Convert VCF to CSV

Download the resulting .csv file to your PC. This file can be opened directly in Microsoft Excel, edited, and saved as a .xlxs spreadsheet file. In order to open this in Google Sheets, follow these instructions: upload the file to your Google Drive, and then open the file. A preview window will open, and you’ll be able to see all your contacts in the .csv file, formatted as a spreadsheet. However, this is not a Google Sheets file, and you can’t edit it. To remedy this, click on “Open with Google Sheets” at the top of the screen.
CSV File In Google Drive

This will open a new tab in your browser, with all your contacts in a Google Sheets document. You can edit this, export it, or do pretty much anything you like with it. Sometimes it’s helpful to be able to see all your contacts on a page, and that’s exactly what this allows you to do.
Contacts In Google Sheets File

If you found this tutorial helpful, let us know by dropping a comment down below! Please be sure to share this with your contacts (see what I did there :) ) who might find it helpful too. Thanks for reading! We look forward to hearing from you. If you so desire, you can sign up for email notifications every time we write a new post. Your contact info (see what I did there…again :) ) will not be published.

– The Editor

New YouTube Video — Sony Vegas Tutorial – How to Mask in Movie Studio!

Here’s our latest video on our YouTube channel! In this tutorial we show you how to achieve masking if you don’t have Sony Vegas Pro or Adobe After Effects and are stuck using Sony Vegas Movie Studio.

Be sure to both subscribe to our YouTube channel and to subscribe to the website so you’ll be notified every time we release a new video or post! Also be sure to check us out on Google+!

GIMP download: http://www.gimp.org/downloads/

Windows Releases Information About Its Newest OS — Windows 10

Yes. They skipped a number, we know. Hopefully this is an indication of where Microsoft is going with Windows.

With Windows 10, Microsoft did a combination of Windows 7 and Windows 8. You still have the tiles and apps of Windows 8, but the start menu is back! Joe Belfiore of Microsoft said the company wanted to bring back the familiarity of Windows 7 and the functionality of Windows 8. Maybe so, but personally I find 7 a lot more functional than 8; navigation is much easier. Whereas 8 was more of a tablet OS, Microsoft has moved back towards a computer-geared OS model for Windows 10.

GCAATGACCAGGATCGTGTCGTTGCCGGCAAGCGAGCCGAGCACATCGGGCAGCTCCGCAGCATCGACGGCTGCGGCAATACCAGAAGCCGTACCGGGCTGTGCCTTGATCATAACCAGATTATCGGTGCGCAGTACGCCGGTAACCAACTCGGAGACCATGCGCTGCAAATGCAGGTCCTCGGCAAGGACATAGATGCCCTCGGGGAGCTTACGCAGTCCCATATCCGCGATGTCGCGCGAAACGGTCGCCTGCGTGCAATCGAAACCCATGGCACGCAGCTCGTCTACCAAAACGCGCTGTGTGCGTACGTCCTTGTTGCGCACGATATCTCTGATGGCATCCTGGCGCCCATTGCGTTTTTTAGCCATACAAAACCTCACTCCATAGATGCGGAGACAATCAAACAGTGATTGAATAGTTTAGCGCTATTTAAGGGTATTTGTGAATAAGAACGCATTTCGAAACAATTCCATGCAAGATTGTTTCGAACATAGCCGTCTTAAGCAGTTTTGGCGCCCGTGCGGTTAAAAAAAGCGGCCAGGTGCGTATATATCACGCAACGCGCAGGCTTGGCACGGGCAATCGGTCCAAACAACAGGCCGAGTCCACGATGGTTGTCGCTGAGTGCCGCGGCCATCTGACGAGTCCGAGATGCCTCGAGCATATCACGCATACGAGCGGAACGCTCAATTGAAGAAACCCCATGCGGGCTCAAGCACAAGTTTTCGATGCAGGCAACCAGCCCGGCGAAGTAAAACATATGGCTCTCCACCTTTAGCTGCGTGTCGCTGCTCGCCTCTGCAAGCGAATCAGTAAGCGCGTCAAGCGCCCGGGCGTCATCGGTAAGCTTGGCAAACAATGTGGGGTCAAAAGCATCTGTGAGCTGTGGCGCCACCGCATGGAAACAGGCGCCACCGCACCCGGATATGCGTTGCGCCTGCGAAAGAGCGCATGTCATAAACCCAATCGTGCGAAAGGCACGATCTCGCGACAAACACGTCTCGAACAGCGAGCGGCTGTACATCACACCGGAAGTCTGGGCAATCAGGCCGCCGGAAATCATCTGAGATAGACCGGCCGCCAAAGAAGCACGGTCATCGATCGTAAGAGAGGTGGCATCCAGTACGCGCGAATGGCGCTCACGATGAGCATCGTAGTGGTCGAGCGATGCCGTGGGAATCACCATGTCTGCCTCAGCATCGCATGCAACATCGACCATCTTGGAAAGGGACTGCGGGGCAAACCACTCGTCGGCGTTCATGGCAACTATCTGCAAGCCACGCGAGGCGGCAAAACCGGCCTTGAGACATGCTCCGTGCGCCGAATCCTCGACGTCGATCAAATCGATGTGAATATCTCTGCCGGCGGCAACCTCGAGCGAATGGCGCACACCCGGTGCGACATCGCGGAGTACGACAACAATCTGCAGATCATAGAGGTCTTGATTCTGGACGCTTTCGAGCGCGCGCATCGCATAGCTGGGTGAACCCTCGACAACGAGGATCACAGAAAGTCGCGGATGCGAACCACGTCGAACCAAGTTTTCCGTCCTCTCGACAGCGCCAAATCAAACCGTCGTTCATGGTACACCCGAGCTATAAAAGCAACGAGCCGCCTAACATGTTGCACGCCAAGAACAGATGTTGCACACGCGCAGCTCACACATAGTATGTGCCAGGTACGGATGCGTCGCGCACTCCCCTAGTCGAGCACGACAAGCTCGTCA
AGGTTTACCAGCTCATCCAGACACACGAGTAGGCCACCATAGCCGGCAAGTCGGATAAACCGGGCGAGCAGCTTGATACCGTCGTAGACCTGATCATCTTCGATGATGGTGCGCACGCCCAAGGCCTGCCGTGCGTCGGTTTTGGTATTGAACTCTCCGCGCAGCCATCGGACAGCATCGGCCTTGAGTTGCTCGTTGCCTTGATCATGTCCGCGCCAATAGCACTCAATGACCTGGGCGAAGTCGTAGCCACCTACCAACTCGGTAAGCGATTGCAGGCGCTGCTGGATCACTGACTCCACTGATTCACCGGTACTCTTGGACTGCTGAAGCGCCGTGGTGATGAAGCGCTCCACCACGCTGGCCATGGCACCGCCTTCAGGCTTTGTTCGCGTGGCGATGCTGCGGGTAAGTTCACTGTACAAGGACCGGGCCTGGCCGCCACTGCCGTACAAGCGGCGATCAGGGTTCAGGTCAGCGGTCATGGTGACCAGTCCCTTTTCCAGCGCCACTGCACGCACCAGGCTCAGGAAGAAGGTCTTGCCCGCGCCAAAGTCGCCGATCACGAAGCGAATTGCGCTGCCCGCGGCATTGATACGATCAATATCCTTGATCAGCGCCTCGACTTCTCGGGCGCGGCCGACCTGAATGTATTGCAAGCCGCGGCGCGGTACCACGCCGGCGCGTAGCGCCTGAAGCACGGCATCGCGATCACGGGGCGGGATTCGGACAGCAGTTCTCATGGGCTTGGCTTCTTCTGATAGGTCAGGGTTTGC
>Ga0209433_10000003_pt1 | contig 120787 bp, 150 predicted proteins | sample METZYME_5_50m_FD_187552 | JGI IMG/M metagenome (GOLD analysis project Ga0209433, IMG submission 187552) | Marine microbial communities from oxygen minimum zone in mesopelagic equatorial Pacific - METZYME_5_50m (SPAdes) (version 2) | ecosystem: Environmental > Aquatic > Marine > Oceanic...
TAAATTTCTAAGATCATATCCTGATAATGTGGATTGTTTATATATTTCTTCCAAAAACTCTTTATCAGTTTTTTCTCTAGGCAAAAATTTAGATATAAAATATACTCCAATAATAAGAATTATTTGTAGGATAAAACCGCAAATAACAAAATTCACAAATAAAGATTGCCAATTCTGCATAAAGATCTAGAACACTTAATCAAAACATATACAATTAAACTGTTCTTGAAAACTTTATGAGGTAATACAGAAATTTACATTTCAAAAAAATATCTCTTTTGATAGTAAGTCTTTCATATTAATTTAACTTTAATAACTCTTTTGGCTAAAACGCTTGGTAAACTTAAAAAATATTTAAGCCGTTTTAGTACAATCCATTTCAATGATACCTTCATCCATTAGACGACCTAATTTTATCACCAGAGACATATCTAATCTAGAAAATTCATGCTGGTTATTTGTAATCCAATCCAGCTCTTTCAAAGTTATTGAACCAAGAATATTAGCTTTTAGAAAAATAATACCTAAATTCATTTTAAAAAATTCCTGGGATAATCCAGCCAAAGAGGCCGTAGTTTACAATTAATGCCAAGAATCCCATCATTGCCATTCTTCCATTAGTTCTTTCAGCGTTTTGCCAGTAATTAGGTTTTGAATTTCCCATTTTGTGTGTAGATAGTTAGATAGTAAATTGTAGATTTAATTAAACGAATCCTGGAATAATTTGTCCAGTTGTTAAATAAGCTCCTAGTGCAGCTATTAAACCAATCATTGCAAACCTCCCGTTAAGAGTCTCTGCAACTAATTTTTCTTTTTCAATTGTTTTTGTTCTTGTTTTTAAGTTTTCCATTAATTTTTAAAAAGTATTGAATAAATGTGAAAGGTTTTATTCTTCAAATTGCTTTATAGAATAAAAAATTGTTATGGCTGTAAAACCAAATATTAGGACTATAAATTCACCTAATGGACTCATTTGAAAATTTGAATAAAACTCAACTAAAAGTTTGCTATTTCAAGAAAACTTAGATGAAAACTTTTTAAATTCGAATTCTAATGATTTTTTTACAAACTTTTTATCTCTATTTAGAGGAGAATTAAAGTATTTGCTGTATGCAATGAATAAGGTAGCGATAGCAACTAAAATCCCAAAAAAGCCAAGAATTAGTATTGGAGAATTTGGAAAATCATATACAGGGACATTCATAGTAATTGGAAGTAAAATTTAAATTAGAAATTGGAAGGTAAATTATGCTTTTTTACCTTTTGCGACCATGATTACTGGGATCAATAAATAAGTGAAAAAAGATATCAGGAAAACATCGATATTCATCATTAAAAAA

Check out this video from Microsoft that shows the new OS in action!


This video shows seamless integration between Windows 10 as a tablet and a PC operating system. In PC mode, the start menu opens the “Windows 7 Start Menu” with the familiar quick launch icons, and the applications over to the side. Switch to tablet mode, and you get the Windows 8 tiles OS. Now you don’t have to use your laptop as a tablet. That was one of my biggest frustrations with the tile system of 8. Thank you Microsoft!

Windows 10 features a new “task view” that is reminiscent of the Mac taskbar, and resizing windows that automatically fill the screen or change layout to match the window size. Users will get keyboard shortcuts that were missing in Windows 8 back, and although that might not be the most groundbreaking news, ctrl+c and other shortcuts can be the most powerful functions on a machine.

Is Microsoft feeling guilty about 8, so they skipped straight to double digits with 10? Perhaps. Microsoft only revealed a few thing about Windows 10, but we will keep you up to date as Microsoft releases more information. You can’t get 10 yet for about a year, unfortunately; Windows 10 is due to release in late 2015.

If you enjoyed this post, please like and follow! Please share this post with others in your community (online or physical) you think would enjoy it!

-The Editor